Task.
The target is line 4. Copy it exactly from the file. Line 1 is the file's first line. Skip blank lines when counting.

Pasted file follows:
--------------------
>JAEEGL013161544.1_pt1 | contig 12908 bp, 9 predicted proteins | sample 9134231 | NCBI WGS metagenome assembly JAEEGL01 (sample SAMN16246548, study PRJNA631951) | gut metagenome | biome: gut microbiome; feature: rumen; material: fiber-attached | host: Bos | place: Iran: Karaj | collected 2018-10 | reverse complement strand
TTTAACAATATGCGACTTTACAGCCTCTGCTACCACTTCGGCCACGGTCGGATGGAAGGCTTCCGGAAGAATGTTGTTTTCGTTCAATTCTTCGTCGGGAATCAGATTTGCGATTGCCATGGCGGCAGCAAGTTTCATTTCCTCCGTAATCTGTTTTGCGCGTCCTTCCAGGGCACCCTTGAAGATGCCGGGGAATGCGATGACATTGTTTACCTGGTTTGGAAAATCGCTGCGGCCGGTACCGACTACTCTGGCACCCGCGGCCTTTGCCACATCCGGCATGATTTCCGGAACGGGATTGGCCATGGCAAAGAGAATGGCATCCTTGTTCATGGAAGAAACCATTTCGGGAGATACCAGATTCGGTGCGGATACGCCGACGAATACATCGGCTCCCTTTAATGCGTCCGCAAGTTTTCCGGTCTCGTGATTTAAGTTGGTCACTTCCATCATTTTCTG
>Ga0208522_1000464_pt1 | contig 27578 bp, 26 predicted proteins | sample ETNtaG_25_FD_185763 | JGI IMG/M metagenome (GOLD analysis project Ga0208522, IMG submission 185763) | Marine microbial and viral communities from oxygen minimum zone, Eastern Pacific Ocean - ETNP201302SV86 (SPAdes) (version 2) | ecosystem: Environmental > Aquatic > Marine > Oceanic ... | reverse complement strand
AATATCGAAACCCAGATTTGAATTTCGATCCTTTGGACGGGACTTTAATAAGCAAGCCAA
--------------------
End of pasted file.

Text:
AATATCGAAACCCAGATTTGAATTTCGATCCTTTGGACGGGACTTTAATAAGCAAGCCAA